Proofs Project Team
Rachel Arnold conducts research in mathematics education to develop psychological models for understanding how students learn mathematics. She is particularly interested in how students experience instruction as they transition from calculation to proof-based mathematics. She serves as PI on the NSF grant and Co-PI on the 4VA grant, which fund The Proofs Project. Dr. Arnold implements the findings of this project to design instructional tools for Virginia Tech's 3000-level mathematics courses that support students' abstraction of the fundamental logical reasoning necessary for success in advanced STEM study.
Andy Norton conducts research on the nature of logical-mathematical knowledge and how we, as humans, develop such knowledge. He serves as co-PI on the NSF grant and PI on the 4VA grant, which fund the Proofs Project. His main interest on the project concerns students' constructions of logical reasoning.
My research focuses on high-level mathematical cognition and cognitive offloading. Within the scope of the Project, I am interested in understanding what cognitive challenges undergraduate students experience while working with mathematical proofs and determining how they can successfully navigate these challenges.
My research focuses on mathematical knowing and learning, particularly the mental actions and processes that students use in combinatorics and geometry. Within the Proofs Project, my interest is in students' reasoning about logical implications, especially using Euler diagrams.
Matt Furuta Park
David Duncan began teaching mathematics in 2004 and he received his PhD in mathematics in 2013. He is now an assistant professor at James Madison University, where he has been since 2018.
Paul Dawkins - Texas State University, San Marcos
Paul Christian Dawkins is an associate professor of mathematics education in the Department of Mathematics at Texas State University. He studies the teaching and learning of proof-based mathematics at the undergraduate level. He focuses particularly on real analysis, geometry, and logic. His teaching experiments focus on modeling student thinking about mathematical proofs and developing teaching sequences and learning trajectories by which students can learn the epistemology of mathematical proving. He received the Selden Award for research in undergraduate mathematics education from the Mathematics Association of America.
Paul enjoys his family, his church, his job, food, beer, whiskey, video games, and reading. He also runs quite a bit, but “enjoy” might be too strong a word in that regard.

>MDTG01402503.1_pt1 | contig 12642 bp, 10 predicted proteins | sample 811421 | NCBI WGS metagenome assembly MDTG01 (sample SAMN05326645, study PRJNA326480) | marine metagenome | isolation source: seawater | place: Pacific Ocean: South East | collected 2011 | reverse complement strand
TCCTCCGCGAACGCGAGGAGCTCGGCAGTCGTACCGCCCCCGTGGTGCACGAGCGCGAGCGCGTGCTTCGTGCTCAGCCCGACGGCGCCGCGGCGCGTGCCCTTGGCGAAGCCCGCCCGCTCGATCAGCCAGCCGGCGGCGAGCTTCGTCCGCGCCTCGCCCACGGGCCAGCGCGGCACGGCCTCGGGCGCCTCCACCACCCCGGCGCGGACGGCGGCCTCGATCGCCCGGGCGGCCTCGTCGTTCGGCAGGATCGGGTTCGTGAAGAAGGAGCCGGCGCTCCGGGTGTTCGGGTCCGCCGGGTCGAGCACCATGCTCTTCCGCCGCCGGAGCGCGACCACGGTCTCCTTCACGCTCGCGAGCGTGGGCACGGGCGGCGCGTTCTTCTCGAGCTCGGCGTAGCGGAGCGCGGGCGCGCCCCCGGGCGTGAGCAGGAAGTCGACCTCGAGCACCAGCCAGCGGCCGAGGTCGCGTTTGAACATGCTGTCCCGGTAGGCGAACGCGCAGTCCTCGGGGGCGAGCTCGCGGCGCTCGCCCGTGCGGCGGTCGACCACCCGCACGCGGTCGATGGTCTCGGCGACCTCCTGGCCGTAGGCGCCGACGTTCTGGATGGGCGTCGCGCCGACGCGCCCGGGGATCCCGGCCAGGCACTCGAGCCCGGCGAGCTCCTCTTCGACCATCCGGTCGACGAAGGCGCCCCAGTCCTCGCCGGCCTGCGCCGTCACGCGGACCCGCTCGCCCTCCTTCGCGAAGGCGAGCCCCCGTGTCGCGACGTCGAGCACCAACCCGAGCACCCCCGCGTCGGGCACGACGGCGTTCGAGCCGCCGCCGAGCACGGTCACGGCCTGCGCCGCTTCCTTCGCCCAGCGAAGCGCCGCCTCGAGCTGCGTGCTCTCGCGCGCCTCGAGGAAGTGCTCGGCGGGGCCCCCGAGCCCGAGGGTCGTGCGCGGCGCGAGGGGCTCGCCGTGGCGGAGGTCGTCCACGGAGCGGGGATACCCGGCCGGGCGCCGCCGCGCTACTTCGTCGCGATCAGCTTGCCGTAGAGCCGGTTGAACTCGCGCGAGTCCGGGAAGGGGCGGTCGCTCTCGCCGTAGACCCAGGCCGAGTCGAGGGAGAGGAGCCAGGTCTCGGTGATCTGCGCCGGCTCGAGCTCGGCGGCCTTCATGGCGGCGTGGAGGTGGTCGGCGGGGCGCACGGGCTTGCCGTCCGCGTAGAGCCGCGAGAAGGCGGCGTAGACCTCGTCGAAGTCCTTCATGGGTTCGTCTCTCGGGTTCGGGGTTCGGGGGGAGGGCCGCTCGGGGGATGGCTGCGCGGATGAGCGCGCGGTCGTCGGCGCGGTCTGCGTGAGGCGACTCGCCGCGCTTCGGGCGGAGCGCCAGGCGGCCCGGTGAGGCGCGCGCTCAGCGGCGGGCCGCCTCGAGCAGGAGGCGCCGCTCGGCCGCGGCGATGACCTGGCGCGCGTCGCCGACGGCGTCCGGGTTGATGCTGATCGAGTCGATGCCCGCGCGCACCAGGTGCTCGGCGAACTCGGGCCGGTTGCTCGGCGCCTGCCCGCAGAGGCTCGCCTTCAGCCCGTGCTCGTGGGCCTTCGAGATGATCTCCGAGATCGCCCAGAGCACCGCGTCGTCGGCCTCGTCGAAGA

Guershon Harel (University of California at San Diego)
Guershon Harel is a professor of mathematics at the University of California, San Diego. He has contributed greatly to the mathematics education research community through his work on advanced mathematical thinking, including the introduction of constructs directly relevant to our project, such as intellectual need and quasi-inductive reasoning. Dr. Harel will advise the research team on the role of such constructs in addressing epistemological obstacles.
Barbara Shipman (University of Texas, Arlington)
Barbara Shipman is an Associate Professor and Distinguished Teaching Professor in the Department of Mathematics at The University of Texas at Arlington. She completed her doctoral studies in mathematics at the University of Arizona, where she initiated the Department's student-led graduate seminar. Before coming to Texas, she held a three-year position at the University of Rochester in New York.
Dr. Shipman has received support from the National Science Foundation as well as teaching awards for her mentoring and creative work in the classroom, including the 2010 Regents' Outstanding Teaching Award from The University of Texas System. She is a member of the University of Texas System Academy of Distinguished Teachers. To complement her work in differential geometry, Dr. Shipman enjoys rethinking foundational concepts and definitions in new and creative ways. She regularly teaches seminar-style capstone courses, where she likes to look for deep answers to simple questions together with curious students.
Barbara enjoys running, hiking, cooking, and birding, and plays the violin and viola. She also likes to learn about nature and the chemistry and biology of how healthy foods work.